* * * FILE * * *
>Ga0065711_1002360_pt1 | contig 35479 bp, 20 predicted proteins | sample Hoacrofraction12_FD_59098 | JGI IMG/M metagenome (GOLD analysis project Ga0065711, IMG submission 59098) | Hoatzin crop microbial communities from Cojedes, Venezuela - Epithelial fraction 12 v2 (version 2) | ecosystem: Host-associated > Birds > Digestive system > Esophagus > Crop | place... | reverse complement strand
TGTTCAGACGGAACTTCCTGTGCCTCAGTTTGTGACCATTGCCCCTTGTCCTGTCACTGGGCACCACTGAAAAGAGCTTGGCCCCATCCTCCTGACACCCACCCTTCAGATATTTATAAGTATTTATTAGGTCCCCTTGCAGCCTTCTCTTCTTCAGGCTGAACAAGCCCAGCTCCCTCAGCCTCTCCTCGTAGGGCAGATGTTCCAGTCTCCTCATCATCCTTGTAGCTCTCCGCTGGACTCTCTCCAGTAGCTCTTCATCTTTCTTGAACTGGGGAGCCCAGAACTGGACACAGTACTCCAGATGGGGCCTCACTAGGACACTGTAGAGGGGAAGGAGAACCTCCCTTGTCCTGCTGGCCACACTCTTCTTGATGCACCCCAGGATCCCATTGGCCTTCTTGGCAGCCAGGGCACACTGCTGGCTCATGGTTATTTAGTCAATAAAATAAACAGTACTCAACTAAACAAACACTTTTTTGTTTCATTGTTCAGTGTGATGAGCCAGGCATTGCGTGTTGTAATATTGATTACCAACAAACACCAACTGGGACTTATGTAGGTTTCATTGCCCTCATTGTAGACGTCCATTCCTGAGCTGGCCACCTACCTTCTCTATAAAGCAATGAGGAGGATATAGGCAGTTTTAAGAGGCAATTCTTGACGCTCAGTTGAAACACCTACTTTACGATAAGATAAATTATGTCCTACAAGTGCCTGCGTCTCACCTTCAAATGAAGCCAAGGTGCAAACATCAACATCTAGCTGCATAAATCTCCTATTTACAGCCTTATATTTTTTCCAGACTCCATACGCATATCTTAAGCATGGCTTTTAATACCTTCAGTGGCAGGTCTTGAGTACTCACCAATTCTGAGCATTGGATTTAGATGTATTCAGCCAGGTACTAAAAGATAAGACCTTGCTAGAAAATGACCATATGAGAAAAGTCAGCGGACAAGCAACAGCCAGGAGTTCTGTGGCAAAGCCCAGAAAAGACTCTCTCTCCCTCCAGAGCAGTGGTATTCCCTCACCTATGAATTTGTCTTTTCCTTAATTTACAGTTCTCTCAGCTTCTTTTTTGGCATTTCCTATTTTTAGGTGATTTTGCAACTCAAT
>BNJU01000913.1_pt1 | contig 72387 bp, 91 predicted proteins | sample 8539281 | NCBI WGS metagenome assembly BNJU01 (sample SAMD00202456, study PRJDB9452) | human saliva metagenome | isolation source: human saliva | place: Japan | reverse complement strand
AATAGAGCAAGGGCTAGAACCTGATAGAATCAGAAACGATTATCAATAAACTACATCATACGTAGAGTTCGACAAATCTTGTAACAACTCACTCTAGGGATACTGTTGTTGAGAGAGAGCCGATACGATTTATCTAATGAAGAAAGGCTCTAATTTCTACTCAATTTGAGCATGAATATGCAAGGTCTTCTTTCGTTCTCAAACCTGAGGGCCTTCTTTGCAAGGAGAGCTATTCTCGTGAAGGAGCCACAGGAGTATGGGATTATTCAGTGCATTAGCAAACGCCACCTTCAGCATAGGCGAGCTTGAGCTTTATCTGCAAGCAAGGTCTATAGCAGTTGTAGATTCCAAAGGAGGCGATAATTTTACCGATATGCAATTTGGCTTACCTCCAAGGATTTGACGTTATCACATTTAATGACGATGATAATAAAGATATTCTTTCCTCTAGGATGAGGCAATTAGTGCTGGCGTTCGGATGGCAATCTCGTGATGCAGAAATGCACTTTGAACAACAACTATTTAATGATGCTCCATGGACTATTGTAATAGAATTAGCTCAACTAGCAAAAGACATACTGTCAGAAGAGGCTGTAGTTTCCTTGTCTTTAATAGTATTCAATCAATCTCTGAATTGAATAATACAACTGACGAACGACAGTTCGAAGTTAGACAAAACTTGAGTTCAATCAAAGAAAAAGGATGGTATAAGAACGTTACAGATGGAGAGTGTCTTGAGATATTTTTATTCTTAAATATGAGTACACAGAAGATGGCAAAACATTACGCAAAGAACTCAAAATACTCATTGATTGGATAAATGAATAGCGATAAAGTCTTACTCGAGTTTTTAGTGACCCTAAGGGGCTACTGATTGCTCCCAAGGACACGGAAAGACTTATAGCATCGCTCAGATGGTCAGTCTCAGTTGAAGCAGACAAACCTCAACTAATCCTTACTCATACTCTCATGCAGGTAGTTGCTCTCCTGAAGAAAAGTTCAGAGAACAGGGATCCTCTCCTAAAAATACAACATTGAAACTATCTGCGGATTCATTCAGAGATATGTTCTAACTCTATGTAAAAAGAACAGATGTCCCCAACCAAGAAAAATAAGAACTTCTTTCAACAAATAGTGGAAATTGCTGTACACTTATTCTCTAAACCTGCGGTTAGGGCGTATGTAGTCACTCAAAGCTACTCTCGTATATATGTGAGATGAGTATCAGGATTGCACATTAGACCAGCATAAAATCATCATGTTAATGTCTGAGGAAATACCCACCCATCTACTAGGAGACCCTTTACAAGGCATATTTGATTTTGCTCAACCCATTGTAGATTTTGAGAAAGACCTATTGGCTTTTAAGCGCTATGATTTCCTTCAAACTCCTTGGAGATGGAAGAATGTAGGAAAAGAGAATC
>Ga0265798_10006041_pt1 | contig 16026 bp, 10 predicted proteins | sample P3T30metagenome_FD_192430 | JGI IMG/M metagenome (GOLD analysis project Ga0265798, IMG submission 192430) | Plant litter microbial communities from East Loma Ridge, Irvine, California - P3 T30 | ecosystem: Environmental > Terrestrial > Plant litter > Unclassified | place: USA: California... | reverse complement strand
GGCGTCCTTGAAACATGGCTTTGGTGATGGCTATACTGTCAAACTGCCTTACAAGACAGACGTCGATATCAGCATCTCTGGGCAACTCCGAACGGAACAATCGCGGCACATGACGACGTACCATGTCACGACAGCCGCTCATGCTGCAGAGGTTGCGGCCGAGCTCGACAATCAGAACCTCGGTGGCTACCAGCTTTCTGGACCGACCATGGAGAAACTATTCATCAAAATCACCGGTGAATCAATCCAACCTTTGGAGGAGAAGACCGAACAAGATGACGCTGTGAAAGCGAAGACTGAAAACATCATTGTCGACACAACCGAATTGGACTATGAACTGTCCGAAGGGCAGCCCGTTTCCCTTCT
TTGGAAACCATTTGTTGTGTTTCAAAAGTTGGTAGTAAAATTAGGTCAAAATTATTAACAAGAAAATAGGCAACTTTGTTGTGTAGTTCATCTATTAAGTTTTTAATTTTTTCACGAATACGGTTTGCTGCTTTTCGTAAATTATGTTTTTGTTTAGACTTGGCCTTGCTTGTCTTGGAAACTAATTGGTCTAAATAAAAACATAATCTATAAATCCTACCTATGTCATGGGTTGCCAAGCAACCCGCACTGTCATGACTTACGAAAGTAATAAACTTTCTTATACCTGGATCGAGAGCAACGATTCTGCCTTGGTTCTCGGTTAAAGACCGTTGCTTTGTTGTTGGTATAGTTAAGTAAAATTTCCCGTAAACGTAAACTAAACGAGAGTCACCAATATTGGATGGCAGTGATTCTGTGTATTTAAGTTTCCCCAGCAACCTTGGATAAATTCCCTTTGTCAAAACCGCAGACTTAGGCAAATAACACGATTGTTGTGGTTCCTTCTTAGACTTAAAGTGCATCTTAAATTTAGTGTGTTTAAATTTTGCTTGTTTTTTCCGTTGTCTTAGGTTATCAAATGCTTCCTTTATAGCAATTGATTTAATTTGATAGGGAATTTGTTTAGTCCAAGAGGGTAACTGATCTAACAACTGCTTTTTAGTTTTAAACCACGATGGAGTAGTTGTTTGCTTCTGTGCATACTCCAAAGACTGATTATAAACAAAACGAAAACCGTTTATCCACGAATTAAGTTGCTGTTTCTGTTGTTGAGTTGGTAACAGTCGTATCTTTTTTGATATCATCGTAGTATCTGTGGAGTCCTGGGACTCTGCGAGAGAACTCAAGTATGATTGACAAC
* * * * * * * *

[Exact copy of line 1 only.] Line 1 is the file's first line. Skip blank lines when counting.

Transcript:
>Ga0065711_1002360_pt1 | contig 35479 bp, 20 predicted proteins | sample Hoacrofraction12_FD_59098 | JGI IMG/M metagenome (GOLD analysis project Ga0065711, IMG submission 59098) | Hoatzin crop microbial communities from Cojedes, Venezuela - Epithelial fraction 12 v2 (version 2) | ecosystem: Host-associated > Birds > Digestive system > Esophagus > Crop | place... | reverse complement strand